1.       For your editorial reference, and in acknowledgment that this is something that repeatedly occurs in other legal academic and news articles as well as in legal practice and not only in this article, there is an important distinction to be made between licensing boards and licensing/regulatory committees of Scottish local authorities. In this instance as with the practical application of legislation precision is important.

 

The licensing board as you will be aware is a separate statutory body constituted under the Licensing (Scotland) Act 2005, which thereunder deals specifically with liquor licensing. Each local authority establishes a licensing board in its area (or one in each of its licensing divisions if the area is subdivided, which may be the case for example with rural authorities). The licensing board also deals with applications made pursuant to the Gambling Act 2005.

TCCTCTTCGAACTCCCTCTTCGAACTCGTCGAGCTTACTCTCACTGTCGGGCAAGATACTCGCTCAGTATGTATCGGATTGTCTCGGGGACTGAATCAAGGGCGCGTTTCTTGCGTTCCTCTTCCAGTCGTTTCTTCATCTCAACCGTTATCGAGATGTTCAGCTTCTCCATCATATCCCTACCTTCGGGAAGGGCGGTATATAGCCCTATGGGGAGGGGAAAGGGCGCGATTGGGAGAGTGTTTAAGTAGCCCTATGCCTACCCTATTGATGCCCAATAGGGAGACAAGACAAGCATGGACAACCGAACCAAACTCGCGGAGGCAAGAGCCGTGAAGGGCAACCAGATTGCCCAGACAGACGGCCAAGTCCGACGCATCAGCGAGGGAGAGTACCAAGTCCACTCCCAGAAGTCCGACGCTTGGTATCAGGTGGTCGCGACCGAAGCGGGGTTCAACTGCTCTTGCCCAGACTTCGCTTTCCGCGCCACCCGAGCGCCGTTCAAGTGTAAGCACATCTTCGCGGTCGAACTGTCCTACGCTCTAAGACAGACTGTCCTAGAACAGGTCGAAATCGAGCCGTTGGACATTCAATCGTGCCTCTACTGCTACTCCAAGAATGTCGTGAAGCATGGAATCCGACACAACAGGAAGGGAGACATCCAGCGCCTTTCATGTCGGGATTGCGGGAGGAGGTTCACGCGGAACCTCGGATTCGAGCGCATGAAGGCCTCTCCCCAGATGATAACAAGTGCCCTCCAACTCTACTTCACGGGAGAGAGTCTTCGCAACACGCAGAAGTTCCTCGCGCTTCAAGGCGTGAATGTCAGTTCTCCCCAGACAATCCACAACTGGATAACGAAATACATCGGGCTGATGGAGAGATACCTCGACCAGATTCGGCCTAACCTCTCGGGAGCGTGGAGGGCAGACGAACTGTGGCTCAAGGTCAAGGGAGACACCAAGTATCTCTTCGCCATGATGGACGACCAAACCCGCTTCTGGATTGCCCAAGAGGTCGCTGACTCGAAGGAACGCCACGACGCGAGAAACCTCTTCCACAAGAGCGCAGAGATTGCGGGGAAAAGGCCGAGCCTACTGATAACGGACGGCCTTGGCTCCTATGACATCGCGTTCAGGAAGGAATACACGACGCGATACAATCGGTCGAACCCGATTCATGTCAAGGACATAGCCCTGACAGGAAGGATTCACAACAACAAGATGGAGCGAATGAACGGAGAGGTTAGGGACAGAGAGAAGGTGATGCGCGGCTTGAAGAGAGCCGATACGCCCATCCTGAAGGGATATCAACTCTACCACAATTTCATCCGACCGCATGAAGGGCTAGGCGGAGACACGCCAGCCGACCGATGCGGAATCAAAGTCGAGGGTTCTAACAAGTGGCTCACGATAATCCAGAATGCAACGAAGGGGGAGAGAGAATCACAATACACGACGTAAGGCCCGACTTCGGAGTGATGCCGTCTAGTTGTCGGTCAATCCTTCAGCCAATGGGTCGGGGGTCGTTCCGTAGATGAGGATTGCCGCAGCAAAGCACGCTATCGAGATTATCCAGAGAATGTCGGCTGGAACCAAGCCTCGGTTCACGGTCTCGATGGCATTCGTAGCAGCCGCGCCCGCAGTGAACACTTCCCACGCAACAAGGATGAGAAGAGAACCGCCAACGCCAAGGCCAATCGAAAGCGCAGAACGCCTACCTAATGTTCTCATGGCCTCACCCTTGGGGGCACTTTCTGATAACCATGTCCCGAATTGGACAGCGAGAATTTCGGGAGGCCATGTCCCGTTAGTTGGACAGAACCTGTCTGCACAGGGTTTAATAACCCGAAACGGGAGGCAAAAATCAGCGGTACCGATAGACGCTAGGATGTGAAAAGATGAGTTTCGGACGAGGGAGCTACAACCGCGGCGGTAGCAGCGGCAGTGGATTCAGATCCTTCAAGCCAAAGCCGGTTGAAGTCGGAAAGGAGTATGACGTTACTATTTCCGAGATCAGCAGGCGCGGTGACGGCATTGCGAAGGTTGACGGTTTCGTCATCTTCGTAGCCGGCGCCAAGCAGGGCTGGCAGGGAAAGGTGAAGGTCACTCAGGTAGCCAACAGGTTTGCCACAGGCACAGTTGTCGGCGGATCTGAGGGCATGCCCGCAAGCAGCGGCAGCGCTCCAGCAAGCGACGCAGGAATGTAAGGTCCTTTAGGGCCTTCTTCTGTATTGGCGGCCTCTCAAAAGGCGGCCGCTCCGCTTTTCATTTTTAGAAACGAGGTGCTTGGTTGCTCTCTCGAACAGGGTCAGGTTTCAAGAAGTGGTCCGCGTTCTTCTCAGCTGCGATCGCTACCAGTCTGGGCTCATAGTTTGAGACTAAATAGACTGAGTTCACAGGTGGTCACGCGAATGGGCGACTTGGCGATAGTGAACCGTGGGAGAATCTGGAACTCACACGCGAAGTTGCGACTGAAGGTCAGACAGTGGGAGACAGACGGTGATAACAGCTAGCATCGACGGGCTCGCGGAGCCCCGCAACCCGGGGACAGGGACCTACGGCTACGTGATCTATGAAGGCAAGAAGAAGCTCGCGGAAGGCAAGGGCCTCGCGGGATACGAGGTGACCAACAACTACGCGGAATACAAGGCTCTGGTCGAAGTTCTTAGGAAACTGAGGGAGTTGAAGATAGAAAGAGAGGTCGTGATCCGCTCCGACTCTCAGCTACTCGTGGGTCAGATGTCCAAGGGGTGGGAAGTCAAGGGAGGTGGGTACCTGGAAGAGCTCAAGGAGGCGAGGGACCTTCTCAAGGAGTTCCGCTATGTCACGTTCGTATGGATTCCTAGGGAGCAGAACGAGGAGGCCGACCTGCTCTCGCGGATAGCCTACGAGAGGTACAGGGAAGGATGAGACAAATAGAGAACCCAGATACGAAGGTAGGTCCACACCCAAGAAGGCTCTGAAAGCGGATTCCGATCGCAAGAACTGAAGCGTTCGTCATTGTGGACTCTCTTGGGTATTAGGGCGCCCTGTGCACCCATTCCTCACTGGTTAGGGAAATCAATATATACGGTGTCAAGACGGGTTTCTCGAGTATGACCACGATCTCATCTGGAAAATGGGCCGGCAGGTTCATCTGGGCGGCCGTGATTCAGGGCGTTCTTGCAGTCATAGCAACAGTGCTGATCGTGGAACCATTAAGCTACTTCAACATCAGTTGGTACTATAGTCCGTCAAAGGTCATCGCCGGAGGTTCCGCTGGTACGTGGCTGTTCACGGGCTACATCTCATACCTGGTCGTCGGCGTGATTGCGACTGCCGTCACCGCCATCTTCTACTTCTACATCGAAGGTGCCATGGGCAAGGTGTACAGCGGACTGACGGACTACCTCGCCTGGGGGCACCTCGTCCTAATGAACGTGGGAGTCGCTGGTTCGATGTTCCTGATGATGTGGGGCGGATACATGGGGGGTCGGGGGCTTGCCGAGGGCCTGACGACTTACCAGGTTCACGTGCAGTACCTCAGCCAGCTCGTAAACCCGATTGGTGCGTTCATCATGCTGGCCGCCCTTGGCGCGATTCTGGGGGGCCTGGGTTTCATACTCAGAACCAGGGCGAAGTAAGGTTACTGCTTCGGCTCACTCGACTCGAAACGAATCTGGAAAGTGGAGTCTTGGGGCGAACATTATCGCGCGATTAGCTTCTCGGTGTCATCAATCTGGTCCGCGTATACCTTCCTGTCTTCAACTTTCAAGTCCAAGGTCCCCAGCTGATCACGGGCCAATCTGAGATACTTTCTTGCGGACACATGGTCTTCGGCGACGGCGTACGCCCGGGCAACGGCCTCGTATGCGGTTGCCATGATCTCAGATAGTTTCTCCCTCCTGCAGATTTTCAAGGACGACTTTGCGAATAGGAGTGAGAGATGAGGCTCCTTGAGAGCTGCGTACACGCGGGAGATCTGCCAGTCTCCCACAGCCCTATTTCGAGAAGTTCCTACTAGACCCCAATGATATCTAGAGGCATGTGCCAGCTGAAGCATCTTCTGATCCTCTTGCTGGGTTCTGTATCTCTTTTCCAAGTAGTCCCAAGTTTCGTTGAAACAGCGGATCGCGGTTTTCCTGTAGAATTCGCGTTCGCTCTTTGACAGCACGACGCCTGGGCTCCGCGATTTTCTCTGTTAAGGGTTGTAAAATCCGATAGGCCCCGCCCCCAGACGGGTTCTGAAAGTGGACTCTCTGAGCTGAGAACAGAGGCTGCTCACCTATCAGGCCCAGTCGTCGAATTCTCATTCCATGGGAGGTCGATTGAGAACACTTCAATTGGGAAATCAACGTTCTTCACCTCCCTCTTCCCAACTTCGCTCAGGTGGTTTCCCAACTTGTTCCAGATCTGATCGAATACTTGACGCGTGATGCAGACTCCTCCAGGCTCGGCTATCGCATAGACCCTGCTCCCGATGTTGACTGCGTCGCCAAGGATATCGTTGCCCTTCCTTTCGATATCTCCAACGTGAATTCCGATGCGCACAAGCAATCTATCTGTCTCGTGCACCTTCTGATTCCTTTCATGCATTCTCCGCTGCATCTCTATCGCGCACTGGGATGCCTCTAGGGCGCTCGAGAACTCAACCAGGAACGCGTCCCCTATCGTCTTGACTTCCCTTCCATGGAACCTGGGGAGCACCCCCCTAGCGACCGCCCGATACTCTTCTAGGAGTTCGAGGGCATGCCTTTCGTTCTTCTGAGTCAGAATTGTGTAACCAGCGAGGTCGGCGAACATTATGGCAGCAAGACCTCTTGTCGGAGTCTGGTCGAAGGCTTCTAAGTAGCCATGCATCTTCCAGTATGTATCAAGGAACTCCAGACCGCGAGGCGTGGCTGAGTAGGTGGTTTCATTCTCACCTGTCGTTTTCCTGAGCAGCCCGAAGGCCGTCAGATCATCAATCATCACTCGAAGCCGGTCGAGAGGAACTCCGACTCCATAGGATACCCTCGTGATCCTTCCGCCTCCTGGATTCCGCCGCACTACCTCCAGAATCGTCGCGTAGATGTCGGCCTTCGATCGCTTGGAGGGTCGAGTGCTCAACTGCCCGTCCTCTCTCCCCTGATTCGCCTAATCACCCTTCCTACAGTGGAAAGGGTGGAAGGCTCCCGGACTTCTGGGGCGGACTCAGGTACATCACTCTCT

Whereas licensing/regulatory committees (there are variations in the names and exact functions of these committees as set up under different councils’ structures) have a separate remit generally to deal with "civic" licensing matters in terms of the Civic Government (Scotland) Act 1982 (the “1982 Act”). These committees are constituted by each local authority with their "orders of reference" (i.e. their remit) and the "civic" licensing functions are delegated to that committee via the main "council" committee. The "civic" licensing authority is explicitly not the remit of the licensing board due to its separate and distinct legal status and statutorily specified remit. Civic licensing matters under the 1982 Act include taxis and private hire cars, public entertainment, market operators and late hours catering amongst others.

 

A simple distinction could be drawn by reference to "civic", "liquor" and "gambling" licensing as required or a generic reference made to "public authorities’ licensing functions". It does not assist the profession to perpetuate this lack of precision when there is a clear legal distinction to be drawn. From personal experience it is also commonplace for legal professionals to make this error and as always it is the place of academic writing to help enlighten and clarify.